If you take a moment to think about how you personally learn, or maybe how your kids learn, you’ll know that everyone has a different learning “style” and that everyone responds to different teachers and how they communicate. If we grouped our kids together and said, “You will understand this,” and present a learning situation in only one manner, and if we had no willingness to consider working with each child in a manner that they could understand, many of the kids would probably “miss” the lesson. But if we were able to help them learn in a way that allowed them to mentally process and then physically do what we asked of them, rather than challenging them “get it right” the child would not only learn but would gain confidence rather than confusion as he did so.
Take for example the subject of math. How many kids nowadays are weak at basic addition, subtraction, arithmetic, and division? If a teacher ignores the fact that the child lack a basic understanding of math, how can we expect that child to be successful in future more advanced math topics such as algebra, geometry, etc. And looking farther down the road, how would we expect that same child to later in life as an adult work competently at job if it required the usage of those initial math skills, let's say such as a job in construction?
Imagine a futuristic scenario with the child who never learned or mastered basic math; let’s pretend that he was writing to an “Ask the Construction Consultant” Q&A in regards to framing a house. The person may write in saying that no matter what they do, they just can seem to get the frame of the house “square.” But if instead of the consultant answering by suggesting or focusing on tools as ways to layout the lumber itself to get a square frame (with horses think equipment solution or exercises to practice), what if he suggested reviewing the construction worker’s basic math skills. If those skills were reviewed and it was found that the problem with framer's lack of understanding of basic math then affected his ability to cut the proper length of wood in order to design a square frame because his layout and design calculation would always be inaccurate due to faulty math. (Think in horse terms problems someone who complains about difficulty with getting clean flying lead changes without addressing the ability to have quality, balanced and light transitions between and within each gait first.)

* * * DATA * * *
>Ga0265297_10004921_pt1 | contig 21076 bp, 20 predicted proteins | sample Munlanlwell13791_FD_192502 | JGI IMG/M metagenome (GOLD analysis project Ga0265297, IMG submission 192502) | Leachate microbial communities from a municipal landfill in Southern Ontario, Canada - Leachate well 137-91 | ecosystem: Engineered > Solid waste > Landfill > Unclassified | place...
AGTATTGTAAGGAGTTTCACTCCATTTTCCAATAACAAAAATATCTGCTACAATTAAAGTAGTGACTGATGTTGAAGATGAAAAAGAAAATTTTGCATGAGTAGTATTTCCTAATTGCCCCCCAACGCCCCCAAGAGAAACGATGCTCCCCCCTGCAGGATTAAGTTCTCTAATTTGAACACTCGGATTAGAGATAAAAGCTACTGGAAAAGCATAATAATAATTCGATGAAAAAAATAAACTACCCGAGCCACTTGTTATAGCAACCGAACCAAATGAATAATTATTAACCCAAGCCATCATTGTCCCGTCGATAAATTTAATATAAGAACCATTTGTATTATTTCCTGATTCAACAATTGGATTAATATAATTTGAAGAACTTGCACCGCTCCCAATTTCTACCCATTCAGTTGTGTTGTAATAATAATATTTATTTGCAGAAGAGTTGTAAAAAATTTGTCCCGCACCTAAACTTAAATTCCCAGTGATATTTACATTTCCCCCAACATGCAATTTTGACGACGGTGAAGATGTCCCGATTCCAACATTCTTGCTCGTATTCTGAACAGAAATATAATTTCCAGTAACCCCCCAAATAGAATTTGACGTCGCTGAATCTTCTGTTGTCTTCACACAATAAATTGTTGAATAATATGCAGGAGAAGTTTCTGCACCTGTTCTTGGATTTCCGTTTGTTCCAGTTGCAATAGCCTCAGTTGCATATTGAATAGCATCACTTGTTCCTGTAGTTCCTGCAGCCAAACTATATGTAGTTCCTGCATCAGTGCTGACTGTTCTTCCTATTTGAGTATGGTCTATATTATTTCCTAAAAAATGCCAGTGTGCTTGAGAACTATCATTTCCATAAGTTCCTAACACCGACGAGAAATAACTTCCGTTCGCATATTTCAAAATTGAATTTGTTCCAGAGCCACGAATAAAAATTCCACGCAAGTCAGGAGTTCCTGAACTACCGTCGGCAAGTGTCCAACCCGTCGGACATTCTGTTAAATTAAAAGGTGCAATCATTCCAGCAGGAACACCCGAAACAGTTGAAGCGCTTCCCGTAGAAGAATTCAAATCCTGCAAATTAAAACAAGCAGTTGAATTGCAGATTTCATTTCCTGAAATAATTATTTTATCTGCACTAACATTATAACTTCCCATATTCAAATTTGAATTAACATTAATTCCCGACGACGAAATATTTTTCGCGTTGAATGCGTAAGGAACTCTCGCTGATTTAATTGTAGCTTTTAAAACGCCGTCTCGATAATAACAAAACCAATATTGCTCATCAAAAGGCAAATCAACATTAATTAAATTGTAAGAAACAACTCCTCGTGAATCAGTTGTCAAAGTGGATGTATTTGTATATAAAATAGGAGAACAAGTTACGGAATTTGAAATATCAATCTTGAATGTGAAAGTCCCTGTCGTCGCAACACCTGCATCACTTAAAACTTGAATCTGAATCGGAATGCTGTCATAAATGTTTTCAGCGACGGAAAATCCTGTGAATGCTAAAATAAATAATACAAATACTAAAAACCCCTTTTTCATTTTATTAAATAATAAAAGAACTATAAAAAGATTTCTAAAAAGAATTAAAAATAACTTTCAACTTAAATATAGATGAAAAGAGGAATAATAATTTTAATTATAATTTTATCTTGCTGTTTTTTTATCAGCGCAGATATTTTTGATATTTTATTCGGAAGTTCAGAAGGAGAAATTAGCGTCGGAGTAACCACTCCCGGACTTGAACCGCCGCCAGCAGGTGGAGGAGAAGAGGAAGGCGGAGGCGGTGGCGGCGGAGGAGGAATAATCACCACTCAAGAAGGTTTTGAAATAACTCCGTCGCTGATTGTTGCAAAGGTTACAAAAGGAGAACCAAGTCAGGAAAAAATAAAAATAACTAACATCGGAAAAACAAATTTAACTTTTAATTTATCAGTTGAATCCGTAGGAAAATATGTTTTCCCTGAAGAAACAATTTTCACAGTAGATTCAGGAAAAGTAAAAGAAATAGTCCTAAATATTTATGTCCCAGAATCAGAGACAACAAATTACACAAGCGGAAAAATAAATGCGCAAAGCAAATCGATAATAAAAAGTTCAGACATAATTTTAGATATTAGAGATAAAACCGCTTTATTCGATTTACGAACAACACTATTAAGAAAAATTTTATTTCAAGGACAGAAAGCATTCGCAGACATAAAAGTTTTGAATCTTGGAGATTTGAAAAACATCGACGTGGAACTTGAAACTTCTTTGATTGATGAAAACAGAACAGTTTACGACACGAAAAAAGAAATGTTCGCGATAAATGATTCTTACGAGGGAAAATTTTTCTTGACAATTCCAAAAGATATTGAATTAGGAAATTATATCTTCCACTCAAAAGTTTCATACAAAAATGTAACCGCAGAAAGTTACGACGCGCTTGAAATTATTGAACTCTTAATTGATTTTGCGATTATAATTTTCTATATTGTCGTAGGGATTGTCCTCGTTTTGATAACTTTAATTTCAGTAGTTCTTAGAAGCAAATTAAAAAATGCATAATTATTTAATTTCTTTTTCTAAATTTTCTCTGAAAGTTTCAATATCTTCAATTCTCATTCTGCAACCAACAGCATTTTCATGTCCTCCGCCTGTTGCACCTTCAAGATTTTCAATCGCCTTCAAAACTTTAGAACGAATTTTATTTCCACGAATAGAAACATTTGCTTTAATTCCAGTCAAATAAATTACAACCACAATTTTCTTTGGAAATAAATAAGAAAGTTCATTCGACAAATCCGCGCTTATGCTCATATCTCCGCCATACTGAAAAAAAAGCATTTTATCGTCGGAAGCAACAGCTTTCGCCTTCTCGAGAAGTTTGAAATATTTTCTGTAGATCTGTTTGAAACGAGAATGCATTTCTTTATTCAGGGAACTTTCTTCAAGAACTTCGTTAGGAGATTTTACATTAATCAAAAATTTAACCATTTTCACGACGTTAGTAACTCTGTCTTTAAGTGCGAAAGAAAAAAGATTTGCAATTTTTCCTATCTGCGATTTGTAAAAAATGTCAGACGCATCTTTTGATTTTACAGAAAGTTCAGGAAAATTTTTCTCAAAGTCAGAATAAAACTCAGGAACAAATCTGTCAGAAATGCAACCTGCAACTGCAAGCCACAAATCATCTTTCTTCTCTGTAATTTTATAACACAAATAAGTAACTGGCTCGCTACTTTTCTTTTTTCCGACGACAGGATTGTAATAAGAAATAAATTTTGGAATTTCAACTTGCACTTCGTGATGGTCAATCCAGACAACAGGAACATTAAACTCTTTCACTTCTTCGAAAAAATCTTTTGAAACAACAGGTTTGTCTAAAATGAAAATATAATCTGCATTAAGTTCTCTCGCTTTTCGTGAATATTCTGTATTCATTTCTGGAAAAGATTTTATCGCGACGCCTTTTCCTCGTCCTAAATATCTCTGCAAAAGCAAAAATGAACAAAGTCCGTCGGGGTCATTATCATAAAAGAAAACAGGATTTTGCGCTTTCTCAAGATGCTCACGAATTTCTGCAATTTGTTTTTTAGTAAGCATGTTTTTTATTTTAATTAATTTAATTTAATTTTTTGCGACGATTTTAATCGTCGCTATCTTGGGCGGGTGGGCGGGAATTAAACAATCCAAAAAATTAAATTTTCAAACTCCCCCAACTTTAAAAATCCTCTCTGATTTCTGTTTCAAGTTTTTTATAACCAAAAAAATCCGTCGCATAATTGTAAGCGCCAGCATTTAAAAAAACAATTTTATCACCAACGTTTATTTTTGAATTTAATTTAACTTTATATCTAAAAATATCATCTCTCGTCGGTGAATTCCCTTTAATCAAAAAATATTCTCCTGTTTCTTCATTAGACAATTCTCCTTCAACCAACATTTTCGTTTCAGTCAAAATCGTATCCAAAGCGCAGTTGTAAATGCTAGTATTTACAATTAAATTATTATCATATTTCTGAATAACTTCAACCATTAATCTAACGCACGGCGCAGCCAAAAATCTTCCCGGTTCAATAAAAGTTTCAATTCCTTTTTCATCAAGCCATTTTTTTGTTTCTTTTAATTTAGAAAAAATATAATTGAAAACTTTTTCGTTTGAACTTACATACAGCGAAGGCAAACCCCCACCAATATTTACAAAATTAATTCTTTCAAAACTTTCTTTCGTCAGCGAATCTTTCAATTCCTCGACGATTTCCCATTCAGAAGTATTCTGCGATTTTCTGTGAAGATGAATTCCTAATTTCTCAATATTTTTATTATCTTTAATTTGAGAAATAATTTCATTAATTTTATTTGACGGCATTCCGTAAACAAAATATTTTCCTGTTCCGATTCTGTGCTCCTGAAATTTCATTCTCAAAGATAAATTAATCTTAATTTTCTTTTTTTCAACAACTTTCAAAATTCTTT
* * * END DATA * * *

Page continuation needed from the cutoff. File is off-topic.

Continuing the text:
So you get my point. Too many times horses much to my own disbelief can figure out how to “manage” with their riders, for years without even really understanding, AND are somewhat successful in their chosen discipline. As an instructor, when you take someone who has ridden for twenty years and ask them to ride a round circle, or to vocalize how they physically communicate a specific aid to their horse, or if they have ever wondered why over the years it takes more “activity” to get less response from their horse, and they are unable or have not considered any of the above, this is an indication that there are holes in their own awareness, understanding and communication with their horse.
The point of the above examples is to remind you that “colt starting” has become almost a buzz phrase that everyone gets excited about. Honestly after you watch a hundred horses started, you start to realize many times it is a bigger “deal” to the person than the horse. I have no idea why horses accept us strapping a foreign object onto them and then allowing us to climb on, but they do! But what most people forget about is the quality of their horsemanship AFTER they are able to physically get on their horse. Too many times, the first few rides are “great” (i.e. uneventful) and then “all of a sudden” the horse starts doing things the rider doesn’t want, (again translate the horse’s unwanted behavior as a lack of his understanding rather than him trying to be “naughty”.)
So instead of focusing on the “excitement of the first few rides” if we focused more on offering quality and clear communication after those initial sessions, both humans and horses would probably benefit a lot more in the long run.
So with that said look for the next blog this will be about “Day 1” after not riding the young mare for six months.Stay tuned,